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Douglas R. Allen
,
Craig H. Bishop
,
Sergey Frolov
,
Karl W. Hoppel
,
David D. Kuhl
, and
Gerald E. Nedoluha

Abstract

An ensemble-based tangent linear model (TLM) is described and tested in data assimilation experiments using a global shallow-water model (SWM). A hybrid variational data assimilation system was developed with a 4D variational (4DVAR) solver that could be run either with a conventional TLM or a local ensemble TLM (LETLM) that propagates analysis corrections using only ensemble statistics. An offline ensemble Kalman filter (EnKF) is used to generate and maintain the ensemble. The LETLM uses data within a local influence volume, similar to the local ensemble transform Kalman filter, to linearly propagate the state variables at the central grid point. After tuning the LETLM with offline 6-h forecasts of analysis corrections, cycling experiments were performed that assimilated randomly located SWM height observations, based on a truth run with forced bottom topography. The performance using the LETLM is similar to that of the conventional TLM, suggesting that a well-constructed LETLM could free 4D variational methods from dependence on conventional TLMs. This is a first demonstration of the LETLM application within a context of a hybrid-4DVAR system applied to a complex two-dimensional fluid dynamics problem. Sensitivity tests are included that examine LETLM dependence on several factors including length of cycling window, size of analysis correction, spread of initial ensemble perturbations, ensemble size, and model error. LETLM errors are shown to increase linearly with correction size in the linear regime, while TLM errors increase quadratically. As nonlinearity (or forecast model error) increases, the two schemes asymptote to the same solution.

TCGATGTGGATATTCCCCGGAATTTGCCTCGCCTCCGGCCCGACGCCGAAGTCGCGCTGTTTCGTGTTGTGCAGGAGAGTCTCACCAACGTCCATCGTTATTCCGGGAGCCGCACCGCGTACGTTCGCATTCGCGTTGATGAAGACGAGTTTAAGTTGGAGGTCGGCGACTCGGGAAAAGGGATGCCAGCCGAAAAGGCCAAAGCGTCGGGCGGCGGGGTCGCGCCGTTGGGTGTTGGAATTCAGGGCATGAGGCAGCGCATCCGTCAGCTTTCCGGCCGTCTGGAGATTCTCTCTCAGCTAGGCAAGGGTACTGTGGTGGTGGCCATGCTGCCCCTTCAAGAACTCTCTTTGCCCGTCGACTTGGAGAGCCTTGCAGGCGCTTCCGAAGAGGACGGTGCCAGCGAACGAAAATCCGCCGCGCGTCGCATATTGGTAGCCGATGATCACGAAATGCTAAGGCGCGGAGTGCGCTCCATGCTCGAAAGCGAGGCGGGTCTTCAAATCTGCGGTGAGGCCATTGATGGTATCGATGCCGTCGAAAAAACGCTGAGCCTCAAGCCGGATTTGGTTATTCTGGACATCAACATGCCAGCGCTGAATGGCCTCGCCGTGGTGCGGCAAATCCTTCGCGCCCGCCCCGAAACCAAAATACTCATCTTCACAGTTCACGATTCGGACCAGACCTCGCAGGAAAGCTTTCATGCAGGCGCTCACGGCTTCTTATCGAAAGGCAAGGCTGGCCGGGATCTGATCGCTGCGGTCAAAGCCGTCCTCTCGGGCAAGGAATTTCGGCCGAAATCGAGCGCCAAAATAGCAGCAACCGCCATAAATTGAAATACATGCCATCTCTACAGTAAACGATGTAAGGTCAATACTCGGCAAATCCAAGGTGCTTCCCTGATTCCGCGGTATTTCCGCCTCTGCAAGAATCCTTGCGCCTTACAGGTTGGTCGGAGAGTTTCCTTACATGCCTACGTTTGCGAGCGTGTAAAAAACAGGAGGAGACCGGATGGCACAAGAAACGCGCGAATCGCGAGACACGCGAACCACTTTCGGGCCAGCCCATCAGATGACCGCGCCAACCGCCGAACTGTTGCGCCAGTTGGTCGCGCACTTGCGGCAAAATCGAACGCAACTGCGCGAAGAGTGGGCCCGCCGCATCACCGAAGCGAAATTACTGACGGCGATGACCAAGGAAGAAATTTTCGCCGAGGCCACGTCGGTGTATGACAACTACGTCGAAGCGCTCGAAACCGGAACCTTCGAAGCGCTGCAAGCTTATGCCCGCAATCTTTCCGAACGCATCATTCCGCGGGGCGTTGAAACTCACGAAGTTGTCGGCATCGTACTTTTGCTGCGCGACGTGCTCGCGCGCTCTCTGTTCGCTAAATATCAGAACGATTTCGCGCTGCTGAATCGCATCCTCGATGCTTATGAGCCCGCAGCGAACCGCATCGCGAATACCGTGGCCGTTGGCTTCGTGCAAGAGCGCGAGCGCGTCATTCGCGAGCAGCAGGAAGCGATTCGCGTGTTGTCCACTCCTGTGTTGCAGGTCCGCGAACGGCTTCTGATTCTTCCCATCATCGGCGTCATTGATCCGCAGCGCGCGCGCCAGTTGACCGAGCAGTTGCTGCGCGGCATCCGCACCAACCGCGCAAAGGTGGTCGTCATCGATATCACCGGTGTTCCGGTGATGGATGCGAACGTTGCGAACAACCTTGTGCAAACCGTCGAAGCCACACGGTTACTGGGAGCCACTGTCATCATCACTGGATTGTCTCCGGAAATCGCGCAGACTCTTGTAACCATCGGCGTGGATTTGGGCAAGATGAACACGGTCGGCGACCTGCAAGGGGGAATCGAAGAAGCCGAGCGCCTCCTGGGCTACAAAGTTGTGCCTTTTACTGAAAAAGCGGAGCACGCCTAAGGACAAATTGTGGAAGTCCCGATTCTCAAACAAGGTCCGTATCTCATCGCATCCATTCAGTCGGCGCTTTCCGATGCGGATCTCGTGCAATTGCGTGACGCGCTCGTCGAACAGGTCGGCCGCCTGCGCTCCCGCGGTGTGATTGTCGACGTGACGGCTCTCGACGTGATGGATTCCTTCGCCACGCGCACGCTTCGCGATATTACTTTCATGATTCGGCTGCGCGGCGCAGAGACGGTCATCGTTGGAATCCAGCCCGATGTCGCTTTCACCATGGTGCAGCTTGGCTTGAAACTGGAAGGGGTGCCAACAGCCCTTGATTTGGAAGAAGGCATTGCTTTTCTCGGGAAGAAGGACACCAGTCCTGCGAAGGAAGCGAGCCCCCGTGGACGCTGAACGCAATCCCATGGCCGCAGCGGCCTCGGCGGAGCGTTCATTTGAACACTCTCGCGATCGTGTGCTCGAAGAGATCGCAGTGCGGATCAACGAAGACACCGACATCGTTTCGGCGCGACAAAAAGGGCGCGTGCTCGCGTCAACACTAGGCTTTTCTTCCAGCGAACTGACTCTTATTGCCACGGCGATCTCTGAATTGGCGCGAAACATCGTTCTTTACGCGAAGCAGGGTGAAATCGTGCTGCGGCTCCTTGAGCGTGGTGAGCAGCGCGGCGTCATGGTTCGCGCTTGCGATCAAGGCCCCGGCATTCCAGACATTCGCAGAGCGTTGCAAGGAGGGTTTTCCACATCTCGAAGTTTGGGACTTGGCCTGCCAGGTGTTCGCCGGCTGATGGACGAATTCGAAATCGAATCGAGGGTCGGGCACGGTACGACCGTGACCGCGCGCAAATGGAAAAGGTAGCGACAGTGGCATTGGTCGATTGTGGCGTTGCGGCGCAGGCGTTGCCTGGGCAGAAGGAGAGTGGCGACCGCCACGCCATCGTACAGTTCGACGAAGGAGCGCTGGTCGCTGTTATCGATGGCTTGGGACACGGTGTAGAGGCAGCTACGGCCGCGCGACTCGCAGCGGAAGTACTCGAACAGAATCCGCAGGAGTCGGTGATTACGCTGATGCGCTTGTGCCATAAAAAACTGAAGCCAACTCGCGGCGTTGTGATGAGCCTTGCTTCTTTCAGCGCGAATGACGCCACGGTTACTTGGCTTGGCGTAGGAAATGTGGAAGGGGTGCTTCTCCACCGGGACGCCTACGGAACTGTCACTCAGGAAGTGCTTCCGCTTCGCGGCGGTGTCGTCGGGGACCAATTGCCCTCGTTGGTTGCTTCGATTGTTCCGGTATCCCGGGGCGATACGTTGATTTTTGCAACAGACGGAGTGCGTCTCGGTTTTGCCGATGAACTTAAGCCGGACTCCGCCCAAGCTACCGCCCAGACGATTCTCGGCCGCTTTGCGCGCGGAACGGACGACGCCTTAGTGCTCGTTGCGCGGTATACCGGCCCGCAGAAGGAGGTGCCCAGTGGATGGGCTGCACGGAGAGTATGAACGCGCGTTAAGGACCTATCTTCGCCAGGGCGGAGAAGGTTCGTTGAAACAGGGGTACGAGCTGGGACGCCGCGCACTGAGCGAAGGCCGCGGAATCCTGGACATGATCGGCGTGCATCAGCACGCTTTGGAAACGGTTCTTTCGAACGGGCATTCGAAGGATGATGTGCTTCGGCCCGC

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David Kuhl
,
Istvan Szunyogh
,
Eric J. Kostelich
,
Gyorgyi Gyarmati
,
D. J. Patil
,
Michael Oczkowski
,
Brian R. Hunt
,
Eugenia Kalnay
,
Edward Ott
, and
James A. Yorke

Abstract

In this paper, the spatiotemporally changing nature of predictability is studied in a reduced-resolution version of the National Centers for Environmental Prediction (NCEP) Global Forecast System (GFS), a state-of-the-art numerical weather prediction model. Atmospheric predictability is assessed in the perfect model scenario for which forecast uncertainties are entirely due to uncertainties in the estimates of the initial states. Uncertain initial conditions (analyses) are obtained by assimilating simulated noisy vertical soundings of the “true” atmospheric states with the local ensemble Kalman filter (LEKF) data assimilation scheme. This data assimilation scheme provides an ensemble of initial conditions. The ensemble mean defines the initial condition of 5-day deterministic model forecasts, while the time-evolved members of the ensemble provide an estimate of the evolving forecast uncertainties. The observations are randomly distributed in space to ensure that the geographical distribution of the analysis and forecast errors reflect predictability limits due to the model dynamics and are not affected by inhomogeneities of the observational coverage.

Analysis and forecast error statistics are calculated for the deterministic forecasts. It is found that short-term forecast errors tend to grow exponentially in the extratropics and linearly in the Tropics. The behavior of the ensemble is explained by using the ensemble dimension (E dimension), a spatiotemporally evolving measure of the evenness of the distribution of the variance between the principal components of the ensemble-based forecast error covariance matrix.